In yesterday's post I mentioned that I was tempted to buy a yarmulke with 'Happy Festivus' embroidered on it. Someone suggested that that might be disrespectful so I decided to ask around.
First I checked around a few places and found out that many Jews wften get their yarmulkes in the color of their favorite sports teams or otherwise have them decorated, which surprised me somewhat.
Having done a little homework, I decided to check. Afterall, though I am a mischievious soul, I am not cruel or malicious and seriously do not want to offend or disrespect anyone's religion.
So I went to a website I am a member of and took a poll. The results have made me think of a number of things, some of which I will touch upon later.
I simply asked the Jewish community on the website if they would take offense to my wearing a yarmulke embroidered with "Happy Festivus' embroidered. My instincts said that it would not be offensive to most and I was, quite frankly not surprised at the results.
The first several respondents chided me and told me that i ought to rethink the poll and that it was a disrespectful thing to do, but none of these were Jewish. I entered a comment that perhaps the respondants were jumping the gun and that maybe we ought to wait and hear fromthe Jewish community before we started a donnybrook where there wasn't one.
Then the Jewish community started to trickle in with their answers, and would you believe it? Not one single Jew that answered the informal poll had a bad thing to say about it. In fact, one of them offered to send me a yarmulke if I sent him my address. I sent is and as I am writing this the little email thing showed me he had emailed me. Let's see what he has to say.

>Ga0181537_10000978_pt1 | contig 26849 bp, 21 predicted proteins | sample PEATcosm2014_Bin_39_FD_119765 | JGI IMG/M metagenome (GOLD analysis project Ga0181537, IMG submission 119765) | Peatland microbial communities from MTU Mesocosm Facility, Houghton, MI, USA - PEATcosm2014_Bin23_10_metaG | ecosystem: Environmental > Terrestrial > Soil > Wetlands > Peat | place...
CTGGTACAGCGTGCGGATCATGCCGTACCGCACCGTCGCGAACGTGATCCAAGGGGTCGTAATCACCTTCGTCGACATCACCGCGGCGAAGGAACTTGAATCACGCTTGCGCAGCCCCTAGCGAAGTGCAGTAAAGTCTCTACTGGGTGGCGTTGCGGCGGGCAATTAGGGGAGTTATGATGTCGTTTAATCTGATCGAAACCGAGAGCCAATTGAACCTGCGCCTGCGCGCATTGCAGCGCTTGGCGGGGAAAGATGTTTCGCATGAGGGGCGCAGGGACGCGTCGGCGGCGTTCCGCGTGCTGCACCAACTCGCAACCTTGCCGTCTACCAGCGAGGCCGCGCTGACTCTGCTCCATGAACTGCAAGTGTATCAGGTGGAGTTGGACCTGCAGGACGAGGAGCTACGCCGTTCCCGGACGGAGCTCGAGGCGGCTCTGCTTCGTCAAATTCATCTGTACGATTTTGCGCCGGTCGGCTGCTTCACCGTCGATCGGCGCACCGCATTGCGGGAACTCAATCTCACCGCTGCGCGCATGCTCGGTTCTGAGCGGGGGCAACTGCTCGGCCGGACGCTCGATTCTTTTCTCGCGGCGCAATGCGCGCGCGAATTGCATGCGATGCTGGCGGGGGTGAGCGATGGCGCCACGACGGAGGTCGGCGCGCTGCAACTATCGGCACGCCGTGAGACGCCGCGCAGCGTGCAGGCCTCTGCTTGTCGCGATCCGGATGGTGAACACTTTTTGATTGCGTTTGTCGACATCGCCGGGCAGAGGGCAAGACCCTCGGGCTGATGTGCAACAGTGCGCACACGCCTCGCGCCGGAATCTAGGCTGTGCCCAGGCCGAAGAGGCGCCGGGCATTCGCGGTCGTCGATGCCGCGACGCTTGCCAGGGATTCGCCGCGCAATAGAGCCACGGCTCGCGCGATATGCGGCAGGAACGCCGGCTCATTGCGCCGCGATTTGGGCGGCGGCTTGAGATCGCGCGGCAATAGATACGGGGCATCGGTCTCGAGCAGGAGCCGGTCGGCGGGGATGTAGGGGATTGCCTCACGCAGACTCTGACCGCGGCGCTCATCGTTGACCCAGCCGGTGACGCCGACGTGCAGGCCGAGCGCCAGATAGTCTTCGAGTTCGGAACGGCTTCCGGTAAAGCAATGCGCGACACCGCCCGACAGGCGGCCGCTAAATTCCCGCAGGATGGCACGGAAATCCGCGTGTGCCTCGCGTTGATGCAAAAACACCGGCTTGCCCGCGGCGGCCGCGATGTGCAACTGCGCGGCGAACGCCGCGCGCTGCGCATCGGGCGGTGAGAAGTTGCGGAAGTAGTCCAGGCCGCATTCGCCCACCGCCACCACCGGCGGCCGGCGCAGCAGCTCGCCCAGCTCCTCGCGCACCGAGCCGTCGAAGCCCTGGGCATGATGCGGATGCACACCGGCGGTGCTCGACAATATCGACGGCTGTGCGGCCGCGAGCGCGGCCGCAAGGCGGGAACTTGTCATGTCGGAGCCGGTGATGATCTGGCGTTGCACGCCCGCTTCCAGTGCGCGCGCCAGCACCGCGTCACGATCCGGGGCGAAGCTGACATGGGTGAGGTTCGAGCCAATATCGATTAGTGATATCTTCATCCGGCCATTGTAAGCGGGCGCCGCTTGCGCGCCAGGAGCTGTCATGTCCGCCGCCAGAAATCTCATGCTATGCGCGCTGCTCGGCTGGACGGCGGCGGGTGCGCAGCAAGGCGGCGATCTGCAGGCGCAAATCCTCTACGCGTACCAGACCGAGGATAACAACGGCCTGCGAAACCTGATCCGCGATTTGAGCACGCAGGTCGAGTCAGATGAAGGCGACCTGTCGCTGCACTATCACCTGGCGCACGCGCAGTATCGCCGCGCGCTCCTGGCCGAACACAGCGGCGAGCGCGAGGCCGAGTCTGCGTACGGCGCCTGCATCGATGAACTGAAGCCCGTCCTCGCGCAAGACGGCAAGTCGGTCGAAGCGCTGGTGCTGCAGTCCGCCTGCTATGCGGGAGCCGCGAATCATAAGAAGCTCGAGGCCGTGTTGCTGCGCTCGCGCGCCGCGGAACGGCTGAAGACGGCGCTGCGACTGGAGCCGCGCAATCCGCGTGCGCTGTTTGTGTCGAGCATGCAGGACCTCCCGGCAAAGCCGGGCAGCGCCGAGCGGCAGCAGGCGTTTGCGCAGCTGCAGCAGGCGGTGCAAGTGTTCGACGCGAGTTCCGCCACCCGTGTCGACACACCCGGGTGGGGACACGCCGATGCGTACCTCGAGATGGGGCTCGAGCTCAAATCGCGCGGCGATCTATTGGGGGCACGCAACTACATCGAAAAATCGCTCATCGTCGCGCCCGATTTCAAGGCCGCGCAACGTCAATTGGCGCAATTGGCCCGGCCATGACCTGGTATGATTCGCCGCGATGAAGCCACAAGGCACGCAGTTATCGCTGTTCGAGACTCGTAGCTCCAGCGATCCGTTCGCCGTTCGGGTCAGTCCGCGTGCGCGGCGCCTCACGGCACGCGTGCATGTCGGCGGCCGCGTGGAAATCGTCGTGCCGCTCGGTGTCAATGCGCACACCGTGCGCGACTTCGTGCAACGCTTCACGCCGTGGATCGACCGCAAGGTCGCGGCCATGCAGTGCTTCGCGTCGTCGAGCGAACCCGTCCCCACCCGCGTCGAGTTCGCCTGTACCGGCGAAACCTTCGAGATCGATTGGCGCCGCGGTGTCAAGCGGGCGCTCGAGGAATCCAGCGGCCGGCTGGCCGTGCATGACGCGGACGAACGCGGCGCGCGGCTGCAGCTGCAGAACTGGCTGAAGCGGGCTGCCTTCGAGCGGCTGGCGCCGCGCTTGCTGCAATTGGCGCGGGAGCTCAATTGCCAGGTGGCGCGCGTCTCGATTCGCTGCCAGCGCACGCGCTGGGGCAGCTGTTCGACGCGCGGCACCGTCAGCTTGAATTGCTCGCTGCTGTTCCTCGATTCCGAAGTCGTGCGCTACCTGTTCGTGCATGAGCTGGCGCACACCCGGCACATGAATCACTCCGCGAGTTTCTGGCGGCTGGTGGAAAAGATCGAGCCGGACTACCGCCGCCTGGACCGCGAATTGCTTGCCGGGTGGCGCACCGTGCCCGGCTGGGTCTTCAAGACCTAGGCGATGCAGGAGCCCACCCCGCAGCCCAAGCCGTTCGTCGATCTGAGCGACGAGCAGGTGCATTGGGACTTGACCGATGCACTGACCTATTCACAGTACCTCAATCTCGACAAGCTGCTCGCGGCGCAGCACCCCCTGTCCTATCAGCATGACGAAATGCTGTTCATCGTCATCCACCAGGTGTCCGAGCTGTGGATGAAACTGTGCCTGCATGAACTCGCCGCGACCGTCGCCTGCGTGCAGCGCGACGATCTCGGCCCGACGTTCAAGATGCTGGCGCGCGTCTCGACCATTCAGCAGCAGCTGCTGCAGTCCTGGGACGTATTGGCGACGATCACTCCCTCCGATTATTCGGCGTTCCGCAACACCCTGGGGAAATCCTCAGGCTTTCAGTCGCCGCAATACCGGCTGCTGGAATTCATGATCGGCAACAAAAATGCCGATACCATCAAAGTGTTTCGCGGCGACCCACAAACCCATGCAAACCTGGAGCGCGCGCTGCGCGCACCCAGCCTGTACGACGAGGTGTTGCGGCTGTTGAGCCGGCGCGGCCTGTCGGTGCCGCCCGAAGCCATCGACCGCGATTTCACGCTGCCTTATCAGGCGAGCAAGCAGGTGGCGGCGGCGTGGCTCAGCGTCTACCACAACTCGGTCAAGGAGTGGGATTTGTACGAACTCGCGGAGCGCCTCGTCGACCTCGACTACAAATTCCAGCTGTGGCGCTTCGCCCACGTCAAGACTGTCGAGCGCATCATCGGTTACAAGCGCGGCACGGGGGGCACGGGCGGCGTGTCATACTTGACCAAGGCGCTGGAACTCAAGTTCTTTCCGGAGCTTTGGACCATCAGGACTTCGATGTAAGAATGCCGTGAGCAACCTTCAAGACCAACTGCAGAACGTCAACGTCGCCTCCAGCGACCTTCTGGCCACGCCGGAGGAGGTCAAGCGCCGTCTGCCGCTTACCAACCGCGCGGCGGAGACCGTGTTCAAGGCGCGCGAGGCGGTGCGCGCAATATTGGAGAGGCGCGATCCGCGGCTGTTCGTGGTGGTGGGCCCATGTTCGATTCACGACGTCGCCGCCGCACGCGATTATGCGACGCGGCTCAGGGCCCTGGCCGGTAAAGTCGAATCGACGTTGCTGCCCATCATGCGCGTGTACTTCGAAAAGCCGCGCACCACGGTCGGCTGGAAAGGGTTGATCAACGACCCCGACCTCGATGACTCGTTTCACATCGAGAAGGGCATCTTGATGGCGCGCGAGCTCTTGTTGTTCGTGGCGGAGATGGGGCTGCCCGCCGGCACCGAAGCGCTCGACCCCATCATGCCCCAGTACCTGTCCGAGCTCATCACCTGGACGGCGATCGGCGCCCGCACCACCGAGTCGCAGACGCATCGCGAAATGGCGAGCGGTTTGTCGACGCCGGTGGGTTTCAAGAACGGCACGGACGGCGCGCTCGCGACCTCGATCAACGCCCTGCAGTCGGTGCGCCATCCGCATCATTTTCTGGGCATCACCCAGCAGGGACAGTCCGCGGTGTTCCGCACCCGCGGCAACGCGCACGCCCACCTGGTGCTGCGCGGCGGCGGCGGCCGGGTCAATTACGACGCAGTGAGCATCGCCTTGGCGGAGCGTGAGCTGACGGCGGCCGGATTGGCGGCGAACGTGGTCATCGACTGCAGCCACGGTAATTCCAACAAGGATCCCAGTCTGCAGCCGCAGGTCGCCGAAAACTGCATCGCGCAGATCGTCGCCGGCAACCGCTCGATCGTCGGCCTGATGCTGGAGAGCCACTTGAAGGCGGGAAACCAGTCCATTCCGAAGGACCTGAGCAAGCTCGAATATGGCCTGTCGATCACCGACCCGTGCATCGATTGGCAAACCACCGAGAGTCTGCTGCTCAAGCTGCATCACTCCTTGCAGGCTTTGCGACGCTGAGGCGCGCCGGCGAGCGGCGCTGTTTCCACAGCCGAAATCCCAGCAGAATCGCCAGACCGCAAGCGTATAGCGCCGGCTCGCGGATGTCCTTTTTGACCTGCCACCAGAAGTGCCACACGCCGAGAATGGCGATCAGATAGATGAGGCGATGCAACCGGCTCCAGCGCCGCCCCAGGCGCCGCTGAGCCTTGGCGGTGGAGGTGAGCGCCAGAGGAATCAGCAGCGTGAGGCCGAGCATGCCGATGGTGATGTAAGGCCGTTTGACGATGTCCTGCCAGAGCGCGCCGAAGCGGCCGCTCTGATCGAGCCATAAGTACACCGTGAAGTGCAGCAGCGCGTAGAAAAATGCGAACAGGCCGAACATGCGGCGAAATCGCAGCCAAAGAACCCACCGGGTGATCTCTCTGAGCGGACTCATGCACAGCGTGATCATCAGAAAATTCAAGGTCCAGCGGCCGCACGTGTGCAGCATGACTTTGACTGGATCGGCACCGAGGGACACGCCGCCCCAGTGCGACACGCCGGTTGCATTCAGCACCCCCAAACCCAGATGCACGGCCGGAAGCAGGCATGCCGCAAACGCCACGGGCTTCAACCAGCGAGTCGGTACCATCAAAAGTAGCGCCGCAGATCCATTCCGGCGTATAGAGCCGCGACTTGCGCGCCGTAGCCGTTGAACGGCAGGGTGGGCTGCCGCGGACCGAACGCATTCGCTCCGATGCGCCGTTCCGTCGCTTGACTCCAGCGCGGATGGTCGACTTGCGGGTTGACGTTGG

Whoop! As soon as he gets into the office he'll shoot it off to me. Go figure! Perfect timing!
Earlier today I took yet another, more formal poll asking non-Christians if they were offended with being greeted with "Merry Christmas". Less than 5% of the respondents said it bothered them.
Maybe the poll was tainted, and maybe it wasn't, but any time you get under 5% of much of anything, you don't worry about things. Five percent of people have an attitude problem, anyway. What interested me were the number of non-Christians that out and out said that 'Happy Holidays' annoys them and the proper greeting was 'Merry Christmas'. My take on this is that they're simply tired of the PC crap.
Let it be said that I would lead the attack on someone who slighted someone out of malice (yet stick up for someone who slighted someone out of innocent ignorance). I am not here in this world to trample people over race or religion.
Still, the results have made me think of the Cleveland Indians arguement of a few years where some people wanted the team renamed. I asked just about every Native American I met back then and I only had a couple that were for it, and to be honest, they were just a couple of youngsters with an attitude, anyway.
There is a rest area on the PA turnpike I stop in that frequently looks like the UN meeting hall in New York. People of every concievable background from African to Amish. Yet everyone seems to get along together pretty well. I commented about this once to someone I was traveling with and someone overheard it and said, "That's because nobody from the government is here to tell us how different we are."
I laughed and shook my head. I had met a kindred soul.
Over the past few years I have slowed down a bit before I start swinging at someone that may have slighted someone else and before I rush to the defense, I make sure that a slight has in fact been committed.
I seem to be getting upset less and less as time goes on.
Maybe we ought to save our energy for real problems than go chasing them where there are none.
With that, I wish everyone a politically incorrect Merry Christmas.
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